To develop requirements based on use cases, SCE organized a series of workshops using cross-functional teams. Use cases place particular emphasis on how the metering system will actually be used rather than being constrained with existing product designs. The intent is to clearly define the desired requirements, leaving vendors free to provide innovative solutions. The requirements teams analyzed 18 separate use cases in 6 categories, representing 99 separate potential scenarios of how AMI might be used to improve service levels, lower the costs or both.

With the use cases finalized, the requirements were consolidated resolving any conflicts and ensuring consistency of terminology and language across all the requirements. The resulting consolidated requirement set was then prioritized and mapped to architectural components and functional areas. SCE's preliminary requirements for AMI was published on June 30, 2006.


SCE's systems engineering approach is use-case driven and focused on identifying the architecture components necessary to enable the system requirements. By mapping each requirement to a technology neutral or generic component, a set of required capabilities is described for each component and subcomponent. This yields a conceptual architecture view of the entire system describing how components will work together to deliver the value captured in the business case.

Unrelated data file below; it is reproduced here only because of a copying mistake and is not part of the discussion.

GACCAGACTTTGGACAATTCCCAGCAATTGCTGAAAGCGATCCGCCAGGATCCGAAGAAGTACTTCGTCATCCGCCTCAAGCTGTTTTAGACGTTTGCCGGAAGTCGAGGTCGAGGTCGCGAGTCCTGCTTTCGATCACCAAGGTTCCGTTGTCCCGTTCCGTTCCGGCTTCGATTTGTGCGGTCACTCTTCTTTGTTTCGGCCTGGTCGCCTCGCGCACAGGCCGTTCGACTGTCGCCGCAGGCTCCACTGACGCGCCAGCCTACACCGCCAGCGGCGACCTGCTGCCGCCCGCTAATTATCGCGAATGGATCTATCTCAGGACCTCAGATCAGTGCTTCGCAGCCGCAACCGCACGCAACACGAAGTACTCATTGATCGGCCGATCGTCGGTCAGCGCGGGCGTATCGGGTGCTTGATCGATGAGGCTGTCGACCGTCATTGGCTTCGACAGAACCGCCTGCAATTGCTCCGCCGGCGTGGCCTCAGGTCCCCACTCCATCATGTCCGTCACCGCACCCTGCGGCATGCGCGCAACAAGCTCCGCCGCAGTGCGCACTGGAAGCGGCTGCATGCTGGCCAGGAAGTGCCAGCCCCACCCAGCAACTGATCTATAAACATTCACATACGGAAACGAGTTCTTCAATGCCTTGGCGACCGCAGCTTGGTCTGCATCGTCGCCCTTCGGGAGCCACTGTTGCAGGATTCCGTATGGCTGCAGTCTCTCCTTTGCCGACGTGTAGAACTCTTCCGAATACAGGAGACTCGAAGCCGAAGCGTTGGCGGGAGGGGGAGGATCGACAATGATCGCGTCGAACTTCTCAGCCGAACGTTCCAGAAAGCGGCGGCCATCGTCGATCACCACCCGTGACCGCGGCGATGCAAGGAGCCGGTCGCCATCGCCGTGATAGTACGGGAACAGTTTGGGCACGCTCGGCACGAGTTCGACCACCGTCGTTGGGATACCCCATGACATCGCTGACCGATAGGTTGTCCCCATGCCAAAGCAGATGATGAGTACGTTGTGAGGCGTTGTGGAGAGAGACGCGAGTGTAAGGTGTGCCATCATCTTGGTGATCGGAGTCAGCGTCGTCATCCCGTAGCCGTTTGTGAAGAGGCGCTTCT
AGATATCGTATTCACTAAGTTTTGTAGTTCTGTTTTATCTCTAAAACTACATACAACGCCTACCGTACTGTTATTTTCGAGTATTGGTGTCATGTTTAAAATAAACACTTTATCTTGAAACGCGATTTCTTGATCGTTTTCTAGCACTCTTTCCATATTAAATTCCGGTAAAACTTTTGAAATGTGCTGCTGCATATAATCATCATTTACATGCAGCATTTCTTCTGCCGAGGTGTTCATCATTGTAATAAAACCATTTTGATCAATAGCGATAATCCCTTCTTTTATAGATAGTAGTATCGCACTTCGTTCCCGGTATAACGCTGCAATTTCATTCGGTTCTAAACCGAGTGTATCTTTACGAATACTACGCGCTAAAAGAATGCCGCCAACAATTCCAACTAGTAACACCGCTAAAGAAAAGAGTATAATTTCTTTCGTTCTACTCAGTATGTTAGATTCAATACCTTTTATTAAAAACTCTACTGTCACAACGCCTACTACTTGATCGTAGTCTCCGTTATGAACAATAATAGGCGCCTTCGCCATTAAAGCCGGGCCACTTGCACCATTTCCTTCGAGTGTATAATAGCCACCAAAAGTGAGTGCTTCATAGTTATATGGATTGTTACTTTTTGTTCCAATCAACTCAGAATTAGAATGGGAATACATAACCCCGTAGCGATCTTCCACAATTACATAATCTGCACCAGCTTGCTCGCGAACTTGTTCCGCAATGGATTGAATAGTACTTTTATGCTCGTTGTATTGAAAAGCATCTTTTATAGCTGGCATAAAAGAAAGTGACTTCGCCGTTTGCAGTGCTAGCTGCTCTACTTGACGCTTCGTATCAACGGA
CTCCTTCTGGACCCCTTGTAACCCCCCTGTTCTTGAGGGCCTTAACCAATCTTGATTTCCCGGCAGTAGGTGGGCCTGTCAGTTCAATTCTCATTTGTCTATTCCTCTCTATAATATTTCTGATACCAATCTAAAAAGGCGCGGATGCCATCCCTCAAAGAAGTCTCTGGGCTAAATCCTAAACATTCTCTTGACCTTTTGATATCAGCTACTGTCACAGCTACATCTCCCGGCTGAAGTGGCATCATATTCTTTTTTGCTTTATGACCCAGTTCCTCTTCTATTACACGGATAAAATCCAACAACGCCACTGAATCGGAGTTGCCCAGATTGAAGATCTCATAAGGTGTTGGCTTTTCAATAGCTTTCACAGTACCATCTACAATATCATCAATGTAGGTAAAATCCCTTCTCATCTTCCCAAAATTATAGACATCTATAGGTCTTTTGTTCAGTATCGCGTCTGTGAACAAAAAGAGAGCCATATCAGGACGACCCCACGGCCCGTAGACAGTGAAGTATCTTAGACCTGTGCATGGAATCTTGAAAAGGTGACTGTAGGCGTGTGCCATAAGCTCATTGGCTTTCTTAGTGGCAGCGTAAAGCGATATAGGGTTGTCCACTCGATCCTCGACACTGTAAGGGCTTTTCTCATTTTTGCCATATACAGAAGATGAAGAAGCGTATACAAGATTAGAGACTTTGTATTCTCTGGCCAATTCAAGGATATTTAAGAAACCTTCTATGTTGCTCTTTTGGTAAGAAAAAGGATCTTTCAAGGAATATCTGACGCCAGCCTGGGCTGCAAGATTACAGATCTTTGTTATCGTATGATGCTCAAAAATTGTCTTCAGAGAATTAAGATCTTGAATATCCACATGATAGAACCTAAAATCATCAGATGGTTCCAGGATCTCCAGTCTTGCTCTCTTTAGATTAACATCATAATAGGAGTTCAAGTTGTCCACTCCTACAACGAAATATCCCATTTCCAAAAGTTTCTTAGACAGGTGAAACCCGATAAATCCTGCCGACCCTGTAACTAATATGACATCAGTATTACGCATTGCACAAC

This process results in a series of engineering decisions that yield a platform-independent, preferred system design. SCE's preferred system design, represented in the conceptual architecture, serves as input into vendor evaluations, business-case estimates, integration and testing plans. It also provides a means to accelerate platform-specific AMI engineering and deployment tasks once a specific set of technologies has been selected.

The challenge in communicating the conceptual architecture for AMI lies in the complex collection of devices, data, networks, computer systems, protocols, organizational processes and people necessary to provide the operational benefits. To address this challenge, it is helpful to think of AMI as a “system of systems” working together to provide value to a common set of stakeholders.

SCE's systems engineering approach yields views of the AMI architecture at increasingly lower levels of abstraction by answering the following questions and describing the answers in a system of systems context.

  • Why? Requirements definition, the first step in the design process, answers the question, “Why are we investing in this project?” As the cross-functional teams developed the AMI functional and nonfunctional requirements through the use-case workshops, they identified the business value of each requirement. Business-case teams then investigated in detail to assign a dollar figure to each identified value statement. The result became SCE's conceptual business case for AMI.

  • What? Conceptual architecture answers the question, “What systems, subsystems and components do we need in order to meet SCE's requirements?” To provide these answers, the system architects translated the steps of each use case into a matrix of abstract message sequences passed between a set of “actors.” Eliminating duplicate messages and actors produced a well-defined set of logical interfaces and components.

  • How? Logical reference architecture determines how the AMI components are integrated into a logical architecture and what services must be provided to create a viable end-to-end solution to fulfill the goals. This view of the AMI architecture also provides a refined answer to the question, “How much value (costs versus benefits) does each alternative architecture and component yield, and what are their constraints and boundaries?”